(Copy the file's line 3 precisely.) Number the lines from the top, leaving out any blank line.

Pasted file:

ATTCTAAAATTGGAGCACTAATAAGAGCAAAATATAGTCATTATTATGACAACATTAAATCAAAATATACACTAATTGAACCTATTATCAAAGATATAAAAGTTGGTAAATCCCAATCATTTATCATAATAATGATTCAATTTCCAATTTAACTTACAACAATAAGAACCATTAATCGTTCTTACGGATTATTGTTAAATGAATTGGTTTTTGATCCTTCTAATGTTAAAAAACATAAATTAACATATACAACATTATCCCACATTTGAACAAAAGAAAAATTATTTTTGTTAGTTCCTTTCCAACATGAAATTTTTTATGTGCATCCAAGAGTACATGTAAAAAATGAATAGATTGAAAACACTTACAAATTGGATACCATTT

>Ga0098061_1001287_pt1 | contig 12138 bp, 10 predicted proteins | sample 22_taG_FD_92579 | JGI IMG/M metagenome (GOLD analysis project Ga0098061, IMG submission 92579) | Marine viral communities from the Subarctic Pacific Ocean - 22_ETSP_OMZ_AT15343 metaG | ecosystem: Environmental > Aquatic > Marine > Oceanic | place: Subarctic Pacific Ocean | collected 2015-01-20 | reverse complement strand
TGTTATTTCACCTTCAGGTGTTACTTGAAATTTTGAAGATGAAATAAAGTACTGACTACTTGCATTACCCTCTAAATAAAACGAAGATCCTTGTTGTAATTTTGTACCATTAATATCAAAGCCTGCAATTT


TGTTATTTCACCTTCAGGTGTTACTTGAAATTTTGAAGATGAAATAAAGTACTGACTACTTGCATTACCCTCTAAATAAAACGAAGATCCTTGTTGTAATTTTGTACCATTAATATCAAAGCCTGCAATTT